Burningpony Blog

Adventures in Web Land.

Introducing PDFthisDomain

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The other day I had a client ask for a print out of the website, He was hoping to be able to mark stuff up by hand. As a sympathizer of old school paper and it’s merits I almost immediately said sure, not really sure what I was getting myself into.

A long story short after a good amount of searching for a tool to speed the process along, there isn’t a web service / program that will just turn a live website into a pdf. Well I guess that shouldn’t be too hard to make…

Hacking Time

PDFthisDomain is a very simple Sinatra app that has three components. A Sinatra app, a redis instance and a single worker. A user is first prompted to enter a URL which I quickly spider using anemone a sweet ruby web crawling gem. Once the spider is complete you see a list of urls that are available for rendering. Select which urls you want and enter a valid email, and off it goes to background processing. When the render is complete you should get a link to a zip file on S3 for you to download.

PS: Emails are only stored until your job is complete. No worries ;-)

Starting Your First Business

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It’s no joke. There is a lot of work to be done. Paperwork to file, Lawyers to meet with, regulations to meet. But nothing is that hard. Just don’t forget to actually follow through!

Journey Into Testing

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My journey into testing (An RSpec-2 Factory Girl and Guard Tale)

Testing has always been to me this thing of, “if i had more time”, or “if the project had money to cover testing.”, but I have begun to realize that testing can be development as it not only helps guide good programming it makes it much simpler to keep your code in tip top shape.

As this is part 1, I wanted to talk about setting up testing environments. This is something that I feel like isn’t talked much about on the web, yet it is something almost all people expect when working on open source projects, “Could you add some tests to your code?”.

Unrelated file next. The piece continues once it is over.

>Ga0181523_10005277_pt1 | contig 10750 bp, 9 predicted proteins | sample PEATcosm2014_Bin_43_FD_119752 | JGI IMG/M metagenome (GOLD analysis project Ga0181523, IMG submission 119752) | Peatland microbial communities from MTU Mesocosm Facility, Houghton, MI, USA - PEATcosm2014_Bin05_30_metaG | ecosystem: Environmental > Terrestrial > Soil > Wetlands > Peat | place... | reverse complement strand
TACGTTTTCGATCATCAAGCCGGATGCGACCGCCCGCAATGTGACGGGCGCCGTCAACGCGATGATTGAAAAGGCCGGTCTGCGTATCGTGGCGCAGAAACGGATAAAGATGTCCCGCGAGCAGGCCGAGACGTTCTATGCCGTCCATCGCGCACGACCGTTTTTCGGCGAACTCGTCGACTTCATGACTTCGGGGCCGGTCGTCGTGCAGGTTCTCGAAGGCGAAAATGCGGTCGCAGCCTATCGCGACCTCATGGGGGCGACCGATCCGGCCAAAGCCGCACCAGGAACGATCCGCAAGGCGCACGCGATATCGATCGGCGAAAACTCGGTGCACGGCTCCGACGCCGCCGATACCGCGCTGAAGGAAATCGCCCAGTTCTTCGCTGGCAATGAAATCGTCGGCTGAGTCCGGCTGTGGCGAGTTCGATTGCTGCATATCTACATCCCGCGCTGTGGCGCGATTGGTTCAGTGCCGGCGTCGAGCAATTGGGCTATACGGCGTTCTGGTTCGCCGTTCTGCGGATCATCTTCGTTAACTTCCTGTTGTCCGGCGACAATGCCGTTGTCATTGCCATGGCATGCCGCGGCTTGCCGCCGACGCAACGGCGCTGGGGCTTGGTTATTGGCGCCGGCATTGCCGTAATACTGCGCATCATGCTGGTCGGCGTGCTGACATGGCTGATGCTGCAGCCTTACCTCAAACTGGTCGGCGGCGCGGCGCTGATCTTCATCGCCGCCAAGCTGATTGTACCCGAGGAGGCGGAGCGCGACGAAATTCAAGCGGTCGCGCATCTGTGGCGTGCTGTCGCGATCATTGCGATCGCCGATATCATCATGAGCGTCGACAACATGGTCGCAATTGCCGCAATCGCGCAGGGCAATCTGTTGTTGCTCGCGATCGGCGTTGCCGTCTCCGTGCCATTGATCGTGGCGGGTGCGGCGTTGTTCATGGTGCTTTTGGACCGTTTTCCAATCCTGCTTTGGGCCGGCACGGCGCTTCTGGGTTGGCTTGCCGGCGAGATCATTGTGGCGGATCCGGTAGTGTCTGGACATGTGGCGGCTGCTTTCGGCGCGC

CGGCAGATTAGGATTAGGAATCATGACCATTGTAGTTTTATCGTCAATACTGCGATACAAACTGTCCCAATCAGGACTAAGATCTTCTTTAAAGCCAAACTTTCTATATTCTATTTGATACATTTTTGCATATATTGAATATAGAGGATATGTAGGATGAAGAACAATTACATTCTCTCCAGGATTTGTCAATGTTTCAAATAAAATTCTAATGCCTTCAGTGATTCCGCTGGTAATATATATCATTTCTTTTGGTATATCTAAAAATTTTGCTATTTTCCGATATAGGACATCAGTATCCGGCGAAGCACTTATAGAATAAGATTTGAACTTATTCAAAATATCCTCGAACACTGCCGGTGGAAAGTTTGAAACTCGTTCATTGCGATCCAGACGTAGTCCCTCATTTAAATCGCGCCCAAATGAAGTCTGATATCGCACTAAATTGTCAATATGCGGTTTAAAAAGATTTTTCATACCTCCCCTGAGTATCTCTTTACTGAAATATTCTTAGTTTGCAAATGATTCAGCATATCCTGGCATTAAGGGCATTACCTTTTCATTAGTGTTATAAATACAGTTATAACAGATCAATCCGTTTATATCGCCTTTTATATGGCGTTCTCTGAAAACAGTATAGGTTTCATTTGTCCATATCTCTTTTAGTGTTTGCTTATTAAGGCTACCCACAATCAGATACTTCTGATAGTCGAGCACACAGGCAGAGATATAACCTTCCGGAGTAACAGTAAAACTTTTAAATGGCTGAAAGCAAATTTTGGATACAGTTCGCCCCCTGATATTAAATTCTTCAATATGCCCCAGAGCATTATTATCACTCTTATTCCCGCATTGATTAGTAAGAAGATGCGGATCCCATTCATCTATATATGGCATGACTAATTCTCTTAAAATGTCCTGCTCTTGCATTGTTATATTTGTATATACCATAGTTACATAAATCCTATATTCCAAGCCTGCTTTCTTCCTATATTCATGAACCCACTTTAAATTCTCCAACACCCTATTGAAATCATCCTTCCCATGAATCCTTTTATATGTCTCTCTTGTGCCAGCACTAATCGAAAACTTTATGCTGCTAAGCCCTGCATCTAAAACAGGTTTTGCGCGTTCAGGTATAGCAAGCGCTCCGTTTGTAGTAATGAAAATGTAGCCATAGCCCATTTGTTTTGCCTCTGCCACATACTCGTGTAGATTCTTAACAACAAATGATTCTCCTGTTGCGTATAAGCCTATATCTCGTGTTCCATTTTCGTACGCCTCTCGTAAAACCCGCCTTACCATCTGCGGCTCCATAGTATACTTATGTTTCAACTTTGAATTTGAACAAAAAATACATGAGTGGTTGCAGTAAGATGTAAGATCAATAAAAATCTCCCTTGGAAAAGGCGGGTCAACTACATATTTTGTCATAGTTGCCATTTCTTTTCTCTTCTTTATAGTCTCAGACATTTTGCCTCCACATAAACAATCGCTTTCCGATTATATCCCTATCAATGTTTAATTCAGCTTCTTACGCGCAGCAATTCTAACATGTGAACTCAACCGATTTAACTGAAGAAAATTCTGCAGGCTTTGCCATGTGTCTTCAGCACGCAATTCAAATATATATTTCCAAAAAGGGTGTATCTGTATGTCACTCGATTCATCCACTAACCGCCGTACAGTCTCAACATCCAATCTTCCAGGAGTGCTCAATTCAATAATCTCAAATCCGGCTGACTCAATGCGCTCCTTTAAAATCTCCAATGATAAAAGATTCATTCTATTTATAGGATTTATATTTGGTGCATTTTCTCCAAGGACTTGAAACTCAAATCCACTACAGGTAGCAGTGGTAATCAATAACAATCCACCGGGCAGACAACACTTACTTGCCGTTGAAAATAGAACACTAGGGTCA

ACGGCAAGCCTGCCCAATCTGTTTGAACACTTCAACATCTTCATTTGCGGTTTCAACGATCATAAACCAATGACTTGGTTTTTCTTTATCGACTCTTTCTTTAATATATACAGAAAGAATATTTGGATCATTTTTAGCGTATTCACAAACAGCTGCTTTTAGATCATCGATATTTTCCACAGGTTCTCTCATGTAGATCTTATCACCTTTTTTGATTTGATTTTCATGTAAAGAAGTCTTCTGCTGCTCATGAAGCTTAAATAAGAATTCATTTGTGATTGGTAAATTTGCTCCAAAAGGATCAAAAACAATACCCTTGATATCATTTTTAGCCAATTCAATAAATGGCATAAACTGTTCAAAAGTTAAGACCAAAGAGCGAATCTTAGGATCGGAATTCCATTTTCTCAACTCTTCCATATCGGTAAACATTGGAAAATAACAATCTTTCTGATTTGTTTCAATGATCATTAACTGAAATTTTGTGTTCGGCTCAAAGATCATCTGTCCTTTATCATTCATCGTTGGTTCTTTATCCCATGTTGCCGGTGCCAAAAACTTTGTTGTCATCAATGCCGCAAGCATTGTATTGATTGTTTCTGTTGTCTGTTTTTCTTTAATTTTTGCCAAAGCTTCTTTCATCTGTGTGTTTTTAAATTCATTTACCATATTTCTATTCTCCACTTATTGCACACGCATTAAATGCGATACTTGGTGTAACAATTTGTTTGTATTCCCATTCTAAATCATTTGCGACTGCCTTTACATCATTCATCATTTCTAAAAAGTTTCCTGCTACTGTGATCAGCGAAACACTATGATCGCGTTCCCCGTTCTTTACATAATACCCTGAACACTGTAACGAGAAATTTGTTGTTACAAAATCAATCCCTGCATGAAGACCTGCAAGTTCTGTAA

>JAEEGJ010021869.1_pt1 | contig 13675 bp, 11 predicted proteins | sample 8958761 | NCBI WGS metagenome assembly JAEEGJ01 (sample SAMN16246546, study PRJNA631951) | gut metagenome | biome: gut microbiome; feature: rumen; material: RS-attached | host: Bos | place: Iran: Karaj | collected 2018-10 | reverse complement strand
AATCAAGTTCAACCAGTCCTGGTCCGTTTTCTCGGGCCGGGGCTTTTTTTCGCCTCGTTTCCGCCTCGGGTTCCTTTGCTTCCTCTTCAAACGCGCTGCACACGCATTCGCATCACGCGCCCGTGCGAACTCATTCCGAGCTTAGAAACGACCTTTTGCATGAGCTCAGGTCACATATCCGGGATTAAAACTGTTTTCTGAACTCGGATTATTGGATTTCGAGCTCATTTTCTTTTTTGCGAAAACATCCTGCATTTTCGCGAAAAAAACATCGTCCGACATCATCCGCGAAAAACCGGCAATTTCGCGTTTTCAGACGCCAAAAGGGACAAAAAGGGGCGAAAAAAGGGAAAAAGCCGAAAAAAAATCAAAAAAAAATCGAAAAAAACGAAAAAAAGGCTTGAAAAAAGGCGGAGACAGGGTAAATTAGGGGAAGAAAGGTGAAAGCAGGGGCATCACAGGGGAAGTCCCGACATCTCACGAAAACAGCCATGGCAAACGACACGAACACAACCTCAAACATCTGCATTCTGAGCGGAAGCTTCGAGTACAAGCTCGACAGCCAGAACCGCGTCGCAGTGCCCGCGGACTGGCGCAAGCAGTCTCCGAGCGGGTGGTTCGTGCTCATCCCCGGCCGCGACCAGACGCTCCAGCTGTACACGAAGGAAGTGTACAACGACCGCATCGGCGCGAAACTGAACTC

My environment.

gem 'rails', '3.1.3'

gem "rspec-rails", ">= 2.0.1", :group => [:development, :test]
gem 'guard-spork', :group => [:development, :test]
gem "factory_girl_rails", :group => [:development, :test]

group :development do 
  gem 'spork', '~> 0.9.0.rc9'  #Greatly Speeds up Automated Testing 
  gem 'guard'  #the magic of automated testing
  gem 'guard-bundler'
  gem 'guard-rspec'
  gem 'growl'
  gem "progress_bar"
  gem 'ruby-debug19'


rspec is an alternative testing framework, read more about it here

RSpec is a Behaviour-Driven Development tool for Ruby programmers. BDD is an approach to software development that combines Test-Driven Development, Domain Driven Design, and Acceptance Test-Driven Planning. RSpec helps you do the TDD part of that equation, focusing on the documentation and design aspects of TDD.

I am still learning the fundamentals of RSpec so I will follow up on this


Guard has worked out to be my controller of my testing environment. It’s primary role is to simply watch for changes and perform action when a change in my code is detected, typically through a filesystem event such as saving a file. It has an impressive list of “guards” that can be found on it’s wiki, and I will talk about a few I am using but you really should check this out. Coupled with growl it is an amazing tool.

Spork and Guard-spork

Spork is a time saver, Plain and simple. It launches your rails environment in a separate process that it can fork as you go through your testing. Basically it prevents you from loading the entire environment on ever test run, as our goal here is an auto test environment were tests will be run constantly the quicker the feedback on the code the better.


Automatically runs bundle install when a change in your gemfile is detected (Awesome)


This is the icing on the cake of Guard growl notifications of all the guard output to keep your focus on the code. Without removing focus you get your testing status.